Robert Fox, MD, Vice-Chair for Research at the Cleveland Clinic Neurological Institute, discussed the findings of the phase 2 EMPhASIS trial of this investigational MS therapy.
Data from the phase 2 double-blind, placebo-controlled, randomized, parallel-group EMPhASIS trial (NCT03846219) suggest that oral vidofludimus calcium (IMU-838) reduced combined unique active (CUA) magnetic resonance imaging (MRI) lesions in patients with relapsing multiple sclerosis (RMS). These topline results were presented at the 2021 American Academy of Neurology (AAN) Annual Meeting, April 17-22, by Robert J. Fox, MD, neurologist, Mellen Center for Multiple Sclerosis, and Vice-Chair for Research, Neurological Institute, Cleveland Clinic.
Fox and colleagues studied 2 dosages, 30 mg (n = 71) and 45 mg (n = 69), and compared them to placebo (n = 69). Five patients (7.2%) discontinued in the placebo group due to liver enzyme elevations (n = 2), cervix carcinoma (n = 1), and hematuria (n = 1). Two (2.8%) discontinued in the 30-mg group for no reported reasons and 4 (5.8%) discontinued in the 45-mg group for liver enzyme elevations (n = 2) and rash (n = 1).
NeurologyLive spoke with Fox to learn more about the advantages that IMU-838 offer over other treatments for RMS. He also gave an overview of the trial’s findings so far and further ongoing research.
Robert Fox, MD: IMU-838 is a next-generation small molecule dihydroorotate dehydrogenase (DHODH) inhibitor. It is similar to teriflunomide, which is a currently approved therapy for MS, but lacks the off-target effects on kinases, so we think it may have a better safety and tolerability profile than the currently available teriflunomide.
There are a couple potential advantages of IMU-838 over teriflunomide. It’s a once daily oral-available and orally absorbed therapy, and it has a short half-life of only about 30 hours, and it gets to a steady state in about 6 to 8 hours. As a result, it's eliminated from the body within about 10 days without the need for the accelerated elimination procedure with activated charcoal or cholestyramine that is needed to accelerate the removal of teriflunomide.
Some of the side effects that are known to be associated with teriflunomide include liver irritation, so elevation of liver enzymes, renal injury, also hair loss and lowering of the white blood cell count. What was found in this trial was that none of those were seen with IMU-838. Very little hair loss of any kind was seen. There was not a reduction in white blood cell count, and there did not appear to be an elevation in the rate of liver enzyme irritation or renal impairment.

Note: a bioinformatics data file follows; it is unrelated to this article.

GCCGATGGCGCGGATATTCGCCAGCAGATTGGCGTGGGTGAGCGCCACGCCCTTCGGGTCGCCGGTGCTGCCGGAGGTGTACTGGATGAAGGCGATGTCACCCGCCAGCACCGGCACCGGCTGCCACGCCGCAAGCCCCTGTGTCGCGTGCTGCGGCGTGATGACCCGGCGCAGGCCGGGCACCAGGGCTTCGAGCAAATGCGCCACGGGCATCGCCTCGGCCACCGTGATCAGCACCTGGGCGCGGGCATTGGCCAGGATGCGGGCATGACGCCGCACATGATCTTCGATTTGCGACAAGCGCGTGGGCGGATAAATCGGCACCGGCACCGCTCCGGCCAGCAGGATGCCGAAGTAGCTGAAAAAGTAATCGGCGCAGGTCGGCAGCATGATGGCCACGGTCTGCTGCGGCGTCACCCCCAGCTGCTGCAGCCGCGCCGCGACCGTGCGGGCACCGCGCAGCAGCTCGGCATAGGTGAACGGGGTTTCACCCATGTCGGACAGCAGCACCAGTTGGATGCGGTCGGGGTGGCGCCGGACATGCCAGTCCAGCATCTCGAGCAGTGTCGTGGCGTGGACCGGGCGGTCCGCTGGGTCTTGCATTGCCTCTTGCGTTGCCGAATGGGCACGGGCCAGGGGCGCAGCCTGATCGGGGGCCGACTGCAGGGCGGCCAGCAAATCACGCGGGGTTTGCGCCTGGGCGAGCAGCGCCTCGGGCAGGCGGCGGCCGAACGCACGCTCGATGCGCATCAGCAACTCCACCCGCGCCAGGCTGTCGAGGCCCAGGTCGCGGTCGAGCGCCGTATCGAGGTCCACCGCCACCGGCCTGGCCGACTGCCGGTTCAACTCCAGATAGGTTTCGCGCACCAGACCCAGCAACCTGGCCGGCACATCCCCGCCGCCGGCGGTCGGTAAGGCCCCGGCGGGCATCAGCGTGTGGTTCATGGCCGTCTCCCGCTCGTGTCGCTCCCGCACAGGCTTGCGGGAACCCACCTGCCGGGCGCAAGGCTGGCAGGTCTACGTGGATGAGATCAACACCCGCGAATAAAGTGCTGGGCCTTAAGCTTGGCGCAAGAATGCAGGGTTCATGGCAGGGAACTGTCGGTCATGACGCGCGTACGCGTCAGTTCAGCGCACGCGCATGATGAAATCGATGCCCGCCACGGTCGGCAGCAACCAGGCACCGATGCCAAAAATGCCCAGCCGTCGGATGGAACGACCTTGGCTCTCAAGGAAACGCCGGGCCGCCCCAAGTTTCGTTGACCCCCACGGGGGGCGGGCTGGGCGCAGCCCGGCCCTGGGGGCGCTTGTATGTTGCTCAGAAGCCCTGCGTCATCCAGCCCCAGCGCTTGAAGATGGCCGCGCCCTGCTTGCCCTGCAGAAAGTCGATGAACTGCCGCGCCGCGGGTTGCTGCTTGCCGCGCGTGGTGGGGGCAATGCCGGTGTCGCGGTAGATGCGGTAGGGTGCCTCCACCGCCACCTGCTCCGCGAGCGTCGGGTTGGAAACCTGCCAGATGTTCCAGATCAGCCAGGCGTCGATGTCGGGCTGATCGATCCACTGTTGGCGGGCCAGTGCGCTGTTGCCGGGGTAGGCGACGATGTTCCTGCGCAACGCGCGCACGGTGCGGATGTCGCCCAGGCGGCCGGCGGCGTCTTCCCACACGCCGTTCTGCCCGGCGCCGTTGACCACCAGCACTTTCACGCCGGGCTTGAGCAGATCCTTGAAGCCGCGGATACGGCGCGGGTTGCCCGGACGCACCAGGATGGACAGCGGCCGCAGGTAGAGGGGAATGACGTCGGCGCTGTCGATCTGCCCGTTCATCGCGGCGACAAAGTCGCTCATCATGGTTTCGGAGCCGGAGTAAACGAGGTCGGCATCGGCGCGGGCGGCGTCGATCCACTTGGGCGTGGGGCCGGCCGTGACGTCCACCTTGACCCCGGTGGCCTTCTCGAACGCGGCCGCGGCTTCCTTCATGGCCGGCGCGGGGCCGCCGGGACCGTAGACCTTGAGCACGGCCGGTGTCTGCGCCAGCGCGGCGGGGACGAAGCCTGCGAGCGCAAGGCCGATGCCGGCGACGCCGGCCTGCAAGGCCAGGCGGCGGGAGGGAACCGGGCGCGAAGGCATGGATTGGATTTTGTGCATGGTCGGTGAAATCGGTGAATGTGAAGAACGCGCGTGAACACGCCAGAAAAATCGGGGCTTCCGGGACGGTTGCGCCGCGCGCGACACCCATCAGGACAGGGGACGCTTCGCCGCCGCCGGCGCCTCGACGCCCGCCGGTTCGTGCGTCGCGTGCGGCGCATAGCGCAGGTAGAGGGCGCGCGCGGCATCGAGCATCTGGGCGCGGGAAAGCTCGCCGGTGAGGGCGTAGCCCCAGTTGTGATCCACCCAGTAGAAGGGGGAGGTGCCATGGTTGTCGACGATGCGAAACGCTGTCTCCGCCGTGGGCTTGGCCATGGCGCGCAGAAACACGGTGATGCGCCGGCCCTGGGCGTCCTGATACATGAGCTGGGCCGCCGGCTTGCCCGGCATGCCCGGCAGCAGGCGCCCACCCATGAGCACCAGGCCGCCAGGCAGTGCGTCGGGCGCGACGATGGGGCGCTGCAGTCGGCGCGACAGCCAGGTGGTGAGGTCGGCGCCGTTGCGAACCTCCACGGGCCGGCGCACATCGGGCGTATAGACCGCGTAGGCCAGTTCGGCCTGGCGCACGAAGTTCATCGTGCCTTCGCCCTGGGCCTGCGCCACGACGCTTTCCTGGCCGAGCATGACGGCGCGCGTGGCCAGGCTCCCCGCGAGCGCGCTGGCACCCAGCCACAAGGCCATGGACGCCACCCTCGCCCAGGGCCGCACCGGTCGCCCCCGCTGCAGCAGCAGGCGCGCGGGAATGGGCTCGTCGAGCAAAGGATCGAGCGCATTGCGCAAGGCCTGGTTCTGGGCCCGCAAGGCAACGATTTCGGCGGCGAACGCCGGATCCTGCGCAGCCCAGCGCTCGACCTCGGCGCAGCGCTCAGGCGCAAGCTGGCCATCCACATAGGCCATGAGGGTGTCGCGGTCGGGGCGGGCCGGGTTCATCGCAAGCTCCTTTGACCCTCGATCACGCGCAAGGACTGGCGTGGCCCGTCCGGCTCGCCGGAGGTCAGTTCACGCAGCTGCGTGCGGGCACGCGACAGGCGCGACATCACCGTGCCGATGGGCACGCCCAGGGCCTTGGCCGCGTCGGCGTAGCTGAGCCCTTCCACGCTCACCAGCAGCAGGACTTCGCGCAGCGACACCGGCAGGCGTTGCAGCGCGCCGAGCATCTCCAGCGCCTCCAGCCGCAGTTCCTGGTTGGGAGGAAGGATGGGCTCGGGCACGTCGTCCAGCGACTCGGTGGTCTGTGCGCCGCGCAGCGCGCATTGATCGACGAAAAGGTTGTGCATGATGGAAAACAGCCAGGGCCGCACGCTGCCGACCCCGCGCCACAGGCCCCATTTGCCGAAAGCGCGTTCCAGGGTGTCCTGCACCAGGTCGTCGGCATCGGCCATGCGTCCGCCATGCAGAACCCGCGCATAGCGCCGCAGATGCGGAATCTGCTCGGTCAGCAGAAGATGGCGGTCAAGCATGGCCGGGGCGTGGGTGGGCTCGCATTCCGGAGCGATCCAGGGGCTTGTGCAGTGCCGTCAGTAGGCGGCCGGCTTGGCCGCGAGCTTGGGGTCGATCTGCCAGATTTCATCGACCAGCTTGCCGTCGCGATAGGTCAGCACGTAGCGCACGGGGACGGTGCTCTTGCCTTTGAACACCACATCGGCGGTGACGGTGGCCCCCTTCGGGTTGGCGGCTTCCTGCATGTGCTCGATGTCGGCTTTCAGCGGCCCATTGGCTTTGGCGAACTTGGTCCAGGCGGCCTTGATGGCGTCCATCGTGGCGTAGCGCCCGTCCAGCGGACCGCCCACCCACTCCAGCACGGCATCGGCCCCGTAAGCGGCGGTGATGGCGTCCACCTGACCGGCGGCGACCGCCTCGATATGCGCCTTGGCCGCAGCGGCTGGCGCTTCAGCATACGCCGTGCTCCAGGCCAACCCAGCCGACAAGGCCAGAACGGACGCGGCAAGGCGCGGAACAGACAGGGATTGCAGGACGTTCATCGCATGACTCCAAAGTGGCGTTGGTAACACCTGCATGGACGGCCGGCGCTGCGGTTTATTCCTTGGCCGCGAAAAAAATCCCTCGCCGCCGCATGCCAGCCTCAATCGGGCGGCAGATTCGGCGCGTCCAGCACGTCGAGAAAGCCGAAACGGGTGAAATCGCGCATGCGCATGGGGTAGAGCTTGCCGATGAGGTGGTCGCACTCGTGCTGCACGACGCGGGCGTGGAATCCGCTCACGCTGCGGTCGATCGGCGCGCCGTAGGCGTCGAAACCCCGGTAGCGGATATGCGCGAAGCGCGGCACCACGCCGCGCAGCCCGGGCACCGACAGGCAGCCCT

The emphasis trial was a placebo-controlled dose finding trial in relapsing-remitting MS (RRMS). And like most RRMS trials, the primary endpoint was MRI, so CUA lesions, which are gadolinium enhancing lesions or new/enlarging T2 lesions, both collected on serial brain MRIs. Two doses were evaluated: 30 mg a day of IMU-838 and 45 mg a day of IMU-838 compared to placebo. Over the course of the 24-week trial, what was found is there was a 62 to 70% reduction in CUA lesions in the 45 mg and the 30 mg dose groups and there wasn't much difference between the dose groups either, suggesting similar efficacy of the 2 doses, 30 and 45 mg.
One of the questions that was raised in this trial is what the minimally effective dose is, since both 30 mg and 45 mg seem to be similarly active in reducing the new/enlarging MRI lesions by about two-thirds. So, there is a third cohort that is being evaluated with 10 mg. That will help us identify the minimally effective dose, and based on the results of that additional cohort, we will then be able to decide what dose to take into a phase 3, clinically powered trial.
Transcript edited for clarity. For more coverage of AAN 2021, click here.